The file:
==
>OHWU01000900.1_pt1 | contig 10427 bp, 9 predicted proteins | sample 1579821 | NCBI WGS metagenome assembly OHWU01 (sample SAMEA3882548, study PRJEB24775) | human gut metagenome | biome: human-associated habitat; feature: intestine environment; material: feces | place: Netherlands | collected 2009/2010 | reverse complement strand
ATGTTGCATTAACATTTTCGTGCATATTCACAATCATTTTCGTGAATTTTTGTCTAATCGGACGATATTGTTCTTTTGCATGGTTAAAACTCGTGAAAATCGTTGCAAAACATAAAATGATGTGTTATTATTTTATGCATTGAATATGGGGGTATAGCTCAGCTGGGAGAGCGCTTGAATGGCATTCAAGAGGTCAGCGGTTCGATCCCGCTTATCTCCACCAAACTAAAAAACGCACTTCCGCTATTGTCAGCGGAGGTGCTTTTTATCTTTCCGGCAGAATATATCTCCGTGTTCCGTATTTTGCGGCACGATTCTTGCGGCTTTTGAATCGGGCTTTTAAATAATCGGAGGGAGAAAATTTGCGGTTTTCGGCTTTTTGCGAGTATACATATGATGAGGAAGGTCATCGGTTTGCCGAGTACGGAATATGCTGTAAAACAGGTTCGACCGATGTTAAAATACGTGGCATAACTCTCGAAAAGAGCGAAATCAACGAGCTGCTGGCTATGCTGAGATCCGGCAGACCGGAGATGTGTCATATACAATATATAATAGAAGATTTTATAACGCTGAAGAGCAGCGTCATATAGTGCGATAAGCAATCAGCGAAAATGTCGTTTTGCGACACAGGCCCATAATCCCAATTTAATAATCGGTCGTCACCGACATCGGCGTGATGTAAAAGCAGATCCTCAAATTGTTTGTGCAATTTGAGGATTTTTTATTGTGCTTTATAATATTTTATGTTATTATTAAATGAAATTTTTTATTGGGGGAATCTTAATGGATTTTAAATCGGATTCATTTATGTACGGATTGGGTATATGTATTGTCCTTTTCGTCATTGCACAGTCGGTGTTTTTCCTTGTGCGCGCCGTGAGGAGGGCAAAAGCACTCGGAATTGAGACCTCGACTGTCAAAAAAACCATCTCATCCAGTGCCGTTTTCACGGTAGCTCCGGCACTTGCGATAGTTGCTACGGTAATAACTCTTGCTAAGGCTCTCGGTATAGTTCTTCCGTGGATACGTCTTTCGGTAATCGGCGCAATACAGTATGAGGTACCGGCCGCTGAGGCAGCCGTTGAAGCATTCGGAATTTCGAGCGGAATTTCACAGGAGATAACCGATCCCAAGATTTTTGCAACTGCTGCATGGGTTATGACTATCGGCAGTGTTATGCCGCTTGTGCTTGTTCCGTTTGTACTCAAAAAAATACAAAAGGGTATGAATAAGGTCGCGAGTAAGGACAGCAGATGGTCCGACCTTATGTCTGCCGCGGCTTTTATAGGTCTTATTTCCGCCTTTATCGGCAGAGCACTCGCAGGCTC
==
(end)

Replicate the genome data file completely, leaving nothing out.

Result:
>OHWU01000900.1_pt1 | contig 10427 bp, 9 predicted proteins | sample 1579821 | NCBI WGS metagenome assembly OHWU01 (sample SAMEA3882548, study PRJEB24775) | human gut metagenome | biome: human-associated habitat; feature: intestine environment; material: feces | place: Netherlands | collected 2009/2010 | reverse complement strand
ATGTTGCATTAACATTTTCGTGCATATTCACAATCATTTTCGTGAATTTTTGTCTAATCGGACGATATTGTTCTTTTGCATGGTTAAAACTCGTGAAAATCGTTGCAAAACATAAAATGATGTGTTATTATTTTATGCATTGAATATGGGGGTATAGCTCAGCTGGGAGAGCGCTTGAATGGCATTCAAGAGGTCAGCGGTTCGATCCCGCTTATCTCCACCAAACTAAAAAACGCACTTCCGCTATTGTCAGCGGAGGTGCTTTTTATCTTTCCGGCAGAATATATCTCCGTGTTCCGTATTTTGCGGCACGATTCTTGCGGCTTTTGAATCGGGCTTTTAAATAATCGGAGGGAGAAAATTTGCGGTTTTCGGCTTTTTGCGAGTATACATATGATGAGGAAGGTCATCGGTTTGCCGAGTACGGAATATGCTGTAAAACAGGTTCGACCGATGTTAAAATACGTGGCATAACTCTCGAAAAGAGCGAAATCAACGAGCTGCTGGCTATGCTGAGATCCGGCAGACCGGAGATGTGTCATATACAATATATAATAGAAGATTTTATAACGCTGAAGAGCAGCGTCATATAGTGCGATAAGCAATCAGCGAAAATGTCGTTTTGCGACACAGGCCCATAATCCCAATTTAATAATCGGTCGTCACCGACATCGGCGTGATGTAAAAGCAGATCCTCAAATTGTTTGTGCAATTTGAGGATTTTTTATTGTGCTTTATAATATTTTATGTTATTATTAAATGAAATTTTTTATTGGGGGAATCTTAATGGATTTTAAATCGGATTCATTTATGTACGGATTGGGTATATGTATTGTCCTTTTCGTCATTGCACAGTCGGTGTTTTTCCTTGTGCGCGCCGTGAGGAGGGCAAAAGCACTCGGAATTGAGACCTCGACTGTCAAAAAAACCATCTCATCCAGTGCCGTTTTCACGGTAGCTCCGGCACTTGCGATAGTTGCTACGGTAATAACTCTTGCTAAGGCTCTCGGTATAGTTCTTCCGTGGATACGTCTTTCGGTAATCGGCGCAATACAGTATGAGGTACCGGCCGCTGAGGCAGCCGTTGAAGCATTCGGAATTTCGAGCGGAATTTCACAGGAGATAACCGATCCCAAGATTTTTGCAACTGCTGCATGGGTTATGACTATCGGCAGTGTTATGCCGCTTGTGCTTGTTCCGTTTGTACTCAAAAAAATACAAAAGGGTATGAATAAGGTCGCGAGTAAGGACAGCAGATGGTCCGACCTTATGTCTGCCGCGGCTTTTATAGGTCTTATTTCCGCCTTTATCGGCAGAGCACTCGCAGGCTC